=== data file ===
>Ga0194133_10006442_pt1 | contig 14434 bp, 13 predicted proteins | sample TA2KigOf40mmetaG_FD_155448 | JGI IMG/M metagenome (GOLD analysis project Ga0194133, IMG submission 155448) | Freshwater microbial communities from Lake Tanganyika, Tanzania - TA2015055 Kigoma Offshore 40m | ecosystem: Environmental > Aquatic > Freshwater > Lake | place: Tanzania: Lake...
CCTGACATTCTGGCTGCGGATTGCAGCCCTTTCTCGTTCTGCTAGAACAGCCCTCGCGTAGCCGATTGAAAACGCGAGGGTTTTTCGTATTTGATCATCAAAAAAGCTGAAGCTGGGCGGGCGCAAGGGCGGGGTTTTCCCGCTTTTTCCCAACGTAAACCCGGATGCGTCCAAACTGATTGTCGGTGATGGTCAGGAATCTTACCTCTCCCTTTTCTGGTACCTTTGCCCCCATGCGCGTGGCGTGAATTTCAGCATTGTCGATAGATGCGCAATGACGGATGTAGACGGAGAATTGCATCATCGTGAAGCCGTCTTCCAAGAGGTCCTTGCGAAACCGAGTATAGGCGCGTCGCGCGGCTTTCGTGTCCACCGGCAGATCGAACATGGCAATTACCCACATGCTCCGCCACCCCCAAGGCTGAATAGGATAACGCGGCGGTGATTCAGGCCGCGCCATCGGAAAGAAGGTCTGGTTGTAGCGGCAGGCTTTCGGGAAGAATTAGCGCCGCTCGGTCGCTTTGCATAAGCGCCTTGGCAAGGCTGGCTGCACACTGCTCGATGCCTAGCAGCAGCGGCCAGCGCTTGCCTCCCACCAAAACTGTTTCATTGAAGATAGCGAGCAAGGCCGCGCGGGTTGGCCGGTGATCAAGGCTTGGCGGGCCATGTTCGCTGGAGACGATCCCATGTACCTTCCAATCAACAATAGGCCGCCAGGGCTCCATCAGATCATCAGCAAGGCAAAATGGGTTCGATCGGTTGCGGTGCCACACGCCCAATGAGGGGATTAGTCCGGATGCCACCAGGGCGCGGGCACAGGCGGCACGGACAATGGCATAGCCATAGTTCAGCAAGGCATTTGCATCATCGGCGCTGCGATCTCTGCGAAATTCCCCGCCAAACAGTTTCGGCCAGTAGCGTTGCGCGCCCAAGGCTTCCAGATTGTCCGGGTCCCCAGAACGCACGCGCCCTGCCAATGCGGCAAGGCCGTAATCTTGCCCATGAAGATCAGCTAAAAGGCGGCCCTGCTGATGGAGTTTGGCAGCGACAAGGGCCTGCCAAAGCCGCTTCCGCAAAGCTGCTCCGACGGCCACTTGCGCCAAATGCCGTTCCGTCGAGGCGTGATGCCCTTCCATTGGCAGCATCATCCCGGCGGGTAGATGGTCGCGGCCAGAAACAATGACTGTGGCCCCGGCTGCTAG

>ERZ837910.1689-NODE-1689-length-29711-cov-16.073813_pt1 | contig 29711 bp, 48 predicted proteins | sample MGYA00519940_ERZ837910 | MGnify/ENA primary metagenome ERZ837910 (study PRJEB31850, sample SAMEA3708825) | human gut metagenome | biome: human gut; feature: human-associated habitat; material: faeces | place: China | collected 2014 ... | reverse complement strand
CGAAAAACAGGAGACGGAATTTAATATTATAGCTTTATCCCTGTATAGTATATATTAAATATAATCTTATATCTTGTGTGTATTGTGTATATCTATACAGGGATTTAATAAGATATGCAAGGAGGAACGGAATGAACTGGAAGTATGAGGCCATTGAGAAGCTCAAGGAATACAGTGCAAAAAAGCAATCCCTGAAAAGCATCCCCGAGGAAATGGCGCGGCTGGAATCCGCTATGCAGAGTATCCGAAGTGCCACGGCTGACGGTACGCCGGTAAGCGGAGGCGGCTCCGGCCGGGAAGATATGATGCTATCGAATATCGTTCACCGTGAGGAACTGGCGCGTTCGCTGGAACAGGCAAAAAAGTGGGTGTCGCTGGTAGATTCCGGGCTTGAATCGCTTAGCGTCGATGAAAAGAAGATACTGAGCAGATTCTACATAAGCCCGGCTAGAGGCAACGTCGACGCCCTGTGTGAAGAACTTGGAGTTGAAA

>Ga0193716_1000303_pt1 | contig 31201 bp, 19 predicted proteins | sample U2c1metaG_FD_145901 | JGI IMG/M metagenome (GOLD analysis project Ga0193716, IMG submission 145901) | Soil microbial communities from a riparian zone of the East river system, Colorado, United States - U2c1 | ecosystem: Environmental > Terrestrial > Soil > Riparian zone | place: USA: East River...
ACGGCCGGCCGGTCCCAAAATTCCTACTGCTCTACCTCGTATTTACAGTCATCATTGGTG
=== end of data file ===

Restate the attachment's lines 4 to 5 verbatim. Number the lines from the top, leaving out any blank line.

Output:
CGAAAAACAGGAGACGGAATTTAATATTATAGCTTTATCCCTGTATAGTATATATTAAATATAATCTTATATCTTGTGTGTATTGTGTATATCTATACAGGGATTTAATAAGATATGCAAGGAGGAACGGAATGAACTGGAAGTATGAGGCCATTGAGAAGCTCAAGGAATACAGTGCAAAAAAGCAATCCCTGAAAAGCATCCCCGAGGAAATGGCGCGGCTGGAATCCGCTATGCAGAGTATCCGAAGTGCCACGGCTGACGGTACGCCGGTAAGCGGAGGCGGCTCCGGCCGGGAAGATATGATGCTATCGAATATCGTTCACCGTGAGGAACTGGCGCGTTCGCTGGAACAGGCAAAAAAGTGGGTGTCGCTGGTAGATTCCGGGCTTGAATCGCTTAGCGTCGATGAAAAGAAGATACTGAGCAGATTCTACATAAGCCCGGCTAGAGGCAACGTCGACGCCCTGTGTGAAGAACTTGGAGTTGAAA

>Ga0193716_1000303_pt1 | contig 31201 bp, 19 predicted proteins | sample U2c1metaG_FD_145901 | JGI IMG/M metagenome (GOLD analysis project Ga0193716, IMG submission 145901) | Soil microbial communities from a riparian zone of the East river system, Colorado, United States - U2c1 | ecosystem: Environmental > Terrestrial > Soil > Riparian zone | place: USA: East River...